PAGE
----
“A Scone of Contention” is the 11th cozy mystery novel in Lucy Burdette’s Key West Food Critic Series and the first not to take place in the Florida Keys. We do, however, get some scenes at the beginning and the end occurring on what we locals call the “rock.”

For those of you who are new to this series, the main character is Hayley Snow Bransford, a food critic for “Key Zest” magazine. Until recently she shared a houseboat on Key West’s Garrison Bight with an octogenarian roommate, Miss Gloria, and their cats, Evinrude and Sparky. They are now neighbors. Miss Gloria owns a catering service. Hayley, an amateur chef, helps her in the kitchen and covers many events catered by Miss Gloria for her magazine. Hayley and Miss Gloria’s arrangements changed, however, in volume 10 (“The Key Lime Crime,” my 12/12/20 column) when Hayley married her longstanding boyfriend, Nathan Bransford, a KWPD detective.

As this book begins, Nathan and Hayley are taking a delayed honeymoon in Scotland so that Hayley can get to know Vera and William, Nathan’s sister and brother-in-law. Nathan’s overbearing mother uses the excuse of seeing her daughter to invite herself to join them, and since she is going, they invite Miss Gloria, who is of Scottish ancestry, to joint them as well. As you might expect, this being a mystery series, the honeymooners’ trip gets off to a rocky start when a guest at Vera’s “welcome-to-Scotland” dinner party gets extremely ill and believes that her distress was possibly caused by the food.

Vera is collaborating on a soon-to-be-released book about the “thin” (obscure) tourist attractions in Scotland. The collaboration is not going well since the various participants have differing visions about what the final product should be. With a deadline looming, Vera takes Miss Gloria and Hayley with her to research some of the remaining book locations, while William and Nathan play in a golf tournament at St. Andrews. While visiting the famous Falkirk Wheel above the Forth and Clyde Canal, they witness a stranger fall to his death. Circumstances lead Hayley to suspect that the man is not unknown to Vera and her friends, but they each deny it. I’ll stop here with my plot synopsis so as not to ruin the book for you.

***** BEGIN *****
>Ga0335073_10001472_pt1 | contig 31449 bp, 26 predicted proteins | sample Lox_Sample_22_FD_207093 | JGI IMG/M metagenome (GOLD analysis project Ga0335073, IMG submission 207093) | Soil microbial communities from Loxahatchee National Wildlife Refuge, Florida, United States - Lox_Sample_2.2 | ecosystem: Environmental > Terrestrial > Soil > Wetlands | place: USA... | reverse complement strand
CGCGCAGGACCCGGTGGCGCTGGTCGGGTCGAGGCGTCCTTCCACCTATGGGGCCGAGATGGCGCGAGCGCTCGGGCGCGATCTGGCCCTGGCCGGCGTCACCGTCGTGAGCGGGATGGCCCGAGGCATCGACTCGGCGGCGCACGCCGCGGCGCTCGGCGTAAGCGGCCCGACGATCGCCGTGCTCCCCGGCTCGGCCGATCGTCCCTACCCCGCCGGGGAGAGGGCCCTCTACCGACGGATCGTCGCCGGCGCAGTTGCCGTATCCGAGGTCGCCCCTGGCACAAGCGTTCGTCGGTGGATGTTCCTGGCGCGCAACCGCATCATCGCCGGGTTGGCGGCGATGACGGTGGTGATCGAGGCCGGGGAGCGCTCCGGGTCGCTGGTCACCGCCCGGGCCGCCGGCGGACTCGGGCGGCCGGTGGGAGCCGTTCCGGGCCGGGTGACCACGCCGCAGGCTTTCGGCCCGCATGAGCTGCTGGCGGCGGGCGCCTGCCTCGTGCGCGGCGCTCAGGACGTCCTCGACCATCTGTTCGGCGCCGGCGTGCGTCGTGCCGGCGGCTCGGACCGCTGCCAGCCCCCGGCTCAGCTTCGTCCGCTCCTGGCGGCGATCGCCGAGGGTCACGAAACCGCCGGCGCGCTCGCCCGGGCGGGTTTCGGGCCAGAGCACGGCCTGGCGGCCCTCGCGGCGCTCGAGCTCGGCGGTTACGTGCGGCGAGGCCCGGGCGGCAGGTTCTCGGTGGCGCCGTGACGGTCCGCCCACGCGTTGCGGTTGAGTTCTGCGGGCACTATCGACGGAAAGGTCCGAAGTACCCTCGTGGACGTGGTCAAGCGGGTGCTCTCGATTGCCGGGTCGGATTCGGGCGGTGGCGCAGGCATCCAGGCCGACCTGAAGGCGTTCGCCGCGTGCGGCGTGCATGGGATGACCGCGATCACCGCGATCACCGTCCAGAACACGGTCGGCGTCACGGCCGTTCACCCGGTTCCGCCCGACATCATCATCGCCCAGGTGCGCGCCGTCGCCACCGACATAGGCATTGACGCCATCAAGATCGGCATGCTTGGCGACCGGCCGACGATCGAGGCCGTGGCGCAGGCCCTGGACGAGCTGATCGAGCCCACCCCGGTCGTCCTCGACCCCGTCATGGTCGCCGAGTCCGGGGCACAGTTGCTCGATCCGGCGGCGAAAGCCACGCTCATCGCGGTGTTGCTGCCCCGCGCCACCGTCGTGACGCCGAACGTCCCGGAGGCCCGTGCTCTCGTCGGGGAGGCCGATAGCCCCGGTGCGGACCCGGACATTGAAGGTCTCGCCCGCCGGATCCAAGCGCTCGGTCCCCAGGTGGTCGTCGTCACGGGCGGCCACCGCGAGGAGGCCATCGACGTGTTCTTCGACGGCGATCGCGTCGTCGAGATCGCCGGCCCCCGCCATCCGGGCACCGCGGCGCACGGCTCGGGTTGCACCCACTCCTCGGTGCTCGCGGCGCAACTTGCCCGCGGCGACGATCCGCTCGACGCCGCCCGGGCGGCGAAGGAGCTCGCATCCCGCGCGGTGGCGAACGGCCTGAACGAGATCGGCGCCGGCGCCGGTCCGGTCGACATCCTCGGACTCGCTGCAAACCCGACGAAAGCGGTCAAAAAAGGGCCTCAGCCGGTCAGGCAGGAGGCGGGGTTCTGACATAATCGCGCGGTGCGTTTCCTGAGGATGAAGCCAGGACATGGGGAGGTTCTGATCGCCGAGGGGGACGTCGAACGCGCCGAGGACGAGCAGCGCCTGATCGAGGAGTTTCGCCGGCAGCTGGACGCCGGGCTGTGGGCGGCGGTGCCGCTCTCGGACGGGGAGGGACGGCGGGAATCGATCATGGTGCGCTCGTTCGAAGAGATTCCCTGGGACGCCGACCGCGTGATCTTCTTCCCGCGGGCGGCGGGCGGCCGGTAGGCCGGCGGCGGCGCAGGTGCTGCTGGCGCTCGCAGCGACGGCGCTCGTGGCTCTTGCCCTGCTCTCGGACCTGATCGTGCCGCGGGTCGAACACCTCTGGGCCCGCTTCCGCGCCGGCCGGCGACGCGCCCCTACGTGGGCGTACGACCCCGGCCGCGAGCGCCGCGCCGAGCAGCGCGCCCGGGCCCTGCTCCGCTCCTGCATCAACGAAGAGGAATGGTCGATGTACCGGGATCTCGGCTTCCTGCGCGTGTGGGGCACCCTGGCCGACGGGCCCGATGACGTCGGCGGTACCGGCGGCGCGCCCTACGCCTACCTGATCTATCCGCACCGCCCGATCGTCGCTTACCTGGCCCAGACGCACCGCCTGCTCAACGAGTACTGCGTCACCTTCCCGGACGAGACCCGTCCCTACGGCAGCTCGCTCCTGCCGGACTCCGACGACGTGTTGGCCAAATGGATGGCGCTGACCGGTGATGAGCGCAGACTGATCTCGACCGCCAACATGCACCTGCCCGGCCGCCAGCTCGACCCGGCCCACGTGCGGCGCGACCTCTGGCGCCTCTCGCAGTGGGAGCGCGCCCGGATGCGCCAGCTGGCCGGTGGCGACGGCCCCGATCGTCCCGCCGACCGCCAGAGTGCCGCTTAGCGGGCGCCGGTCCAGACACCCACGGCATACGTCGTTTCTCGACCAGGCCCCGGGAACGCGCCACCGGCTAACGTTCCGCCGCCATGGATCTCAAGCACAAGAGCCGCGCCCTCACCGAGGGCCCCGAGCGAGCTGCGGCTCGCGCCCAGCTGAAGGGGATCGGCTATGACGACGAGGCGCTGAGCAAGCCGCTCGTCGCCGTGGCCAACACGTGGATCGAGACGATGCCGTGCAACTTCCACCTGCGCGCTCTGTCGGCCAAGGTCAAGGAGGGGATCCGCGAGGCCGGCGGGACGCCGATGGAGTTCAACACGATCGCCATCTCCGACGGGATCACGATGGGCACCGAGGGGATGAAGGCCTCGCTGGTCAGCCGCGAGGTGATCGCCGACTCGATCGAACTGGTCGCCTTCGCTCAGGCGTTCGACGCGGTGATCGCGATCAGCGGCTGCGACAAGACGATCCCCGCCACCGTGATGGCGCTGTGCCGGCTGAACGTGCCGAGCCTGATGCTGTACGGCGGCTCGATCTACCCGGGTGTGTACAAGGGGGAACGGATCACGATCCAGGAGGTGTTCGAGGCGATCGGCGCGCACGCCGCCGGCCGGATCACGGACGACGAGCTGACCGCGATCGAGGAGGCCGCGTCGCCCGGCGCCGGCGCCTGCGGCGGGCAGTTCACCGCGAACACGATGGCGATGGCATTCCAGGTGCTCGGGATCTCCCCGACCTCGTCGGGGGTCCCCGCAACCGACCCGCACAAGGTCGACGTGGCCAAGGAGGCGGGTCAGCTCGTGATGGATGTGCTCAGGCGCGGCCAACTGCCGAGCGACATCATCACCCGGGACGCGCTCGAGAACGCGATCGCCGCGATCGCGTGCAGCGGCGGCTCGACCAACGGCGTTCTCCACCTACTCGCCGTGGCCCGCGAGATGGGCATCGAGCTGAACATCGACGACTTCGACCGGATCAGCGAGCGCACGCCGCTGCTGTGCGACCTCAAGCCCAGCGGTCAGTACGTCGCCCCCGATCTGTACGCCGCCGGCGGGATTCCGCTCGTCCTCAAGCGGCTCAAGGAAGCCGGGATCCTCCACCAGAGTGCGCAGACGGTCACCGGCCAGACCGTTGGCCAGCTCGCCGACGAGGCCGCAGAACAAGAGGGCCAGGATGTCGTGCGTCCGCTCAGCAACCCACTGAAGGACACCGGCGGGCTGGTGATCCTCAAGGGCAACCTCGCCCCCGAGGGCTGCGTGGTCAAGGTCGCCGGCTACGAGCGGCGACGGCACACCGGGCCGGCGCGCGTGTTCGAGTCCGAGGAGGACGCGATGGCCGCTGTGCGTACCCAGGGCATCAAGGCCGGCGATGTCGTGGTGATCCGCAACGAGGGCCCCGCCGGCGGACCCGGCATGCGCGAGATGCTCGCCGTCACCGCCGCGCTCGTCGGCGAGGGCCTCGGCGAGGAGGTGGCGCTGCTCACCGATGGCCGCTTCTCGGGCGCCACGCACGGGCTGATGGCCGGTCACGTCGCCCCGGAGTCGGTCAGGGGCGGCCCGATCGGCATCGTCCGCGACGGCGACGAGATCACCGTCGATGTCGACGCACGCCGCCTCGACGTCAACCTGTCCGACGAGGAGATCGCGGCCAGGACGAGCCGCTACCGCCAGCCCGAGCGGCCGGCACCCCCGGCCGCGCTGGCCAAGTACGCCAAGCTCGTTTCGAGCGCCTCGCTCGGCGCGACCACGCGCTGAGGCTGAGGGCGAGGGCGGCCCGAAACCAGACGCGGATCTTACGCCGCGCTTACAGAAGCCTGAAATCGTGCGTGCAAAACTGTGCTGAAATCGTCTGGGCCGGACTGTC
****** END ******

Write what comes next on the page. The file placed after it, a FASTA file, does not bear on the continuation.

This book is a mystery as well as a travelogue of Scotland (the author actually made a trip to Scotland to research this book). It seemed about equally balanced between the two objectives. The author covers both well-travelled locations as well as some more obscure ones. Burdette has a recipe that works for her, and this book stays true to her tried-and-true formula. Hayley and Miss Gloria eat their way through Scotland, and at the end of the book, Burdette shares the recipes for the dishes featured throughout the story. The book also stays true to its cozy roots in that the crimes are not written for shock or gore value, and there are no R-rated sex scenes. As in the past, the editing was well done, and it was a quick and easy read. It is easily read as a standalone. If you have read previous installments, I think you will enjoy Hayley continuing to grow and embrace life.

Reviewed by David Beckwith, author of “A Demonic Conspiracy.”